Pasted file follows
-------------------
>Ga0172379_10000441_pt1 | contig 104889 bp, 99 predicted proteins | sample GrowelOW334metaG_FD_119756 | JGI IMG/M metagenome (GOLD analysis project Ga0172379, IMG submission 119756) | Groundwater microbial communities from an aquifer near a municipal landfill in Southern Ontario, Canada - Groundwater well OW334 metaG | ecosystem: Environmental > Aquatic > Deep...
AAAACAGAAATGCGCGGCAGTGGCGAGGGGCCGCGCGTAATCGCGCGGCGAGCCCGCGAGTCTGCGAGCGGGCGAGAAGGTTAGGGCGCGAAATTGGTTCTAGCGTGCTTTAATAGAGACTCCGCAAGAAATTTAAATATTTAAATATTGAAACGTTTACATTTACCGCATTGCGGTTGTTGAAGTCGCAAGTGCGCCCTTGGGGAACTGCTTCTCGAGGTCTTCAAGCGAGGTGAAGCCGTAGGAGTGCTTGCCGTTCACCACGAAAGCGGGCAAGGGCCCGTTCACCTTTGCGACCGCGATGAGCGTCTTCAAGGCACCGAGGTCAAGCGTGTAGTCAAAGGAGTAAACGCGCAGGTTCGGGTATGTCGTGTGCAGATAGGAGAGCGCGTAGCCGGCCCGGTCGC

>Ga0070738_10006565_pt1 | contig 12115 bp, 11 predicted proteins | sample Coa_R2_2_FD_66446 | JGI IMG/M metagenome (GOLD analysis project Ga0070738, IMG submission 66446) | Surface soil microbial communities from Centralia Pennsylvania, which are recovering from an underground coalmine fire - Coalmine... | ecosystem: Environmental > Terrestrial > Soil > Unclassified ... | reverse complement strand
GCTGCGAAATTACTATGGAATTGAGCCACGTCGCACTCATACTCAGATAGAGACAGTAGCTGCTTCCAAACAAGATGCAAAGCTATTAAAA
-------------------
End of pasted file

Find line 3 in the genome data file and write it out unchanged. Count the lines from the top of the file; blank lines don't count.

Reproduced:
>Ga0070738_10006565_pt1 | contig 12115 bp, 11 predicted proteins | sample Coa_R2_2_FD_66446 | JGI IMG/M metagenome (GOLD analysis project Ga0070738, IMG submission 66446) | Surface soil microbial communities from Centralia Pennsylvania, which are recovering from an underground coalmine fire - Coalmine... | ecosystem: Environmental > Terrestrial > Soil > Unclassified ... | reverse complement strand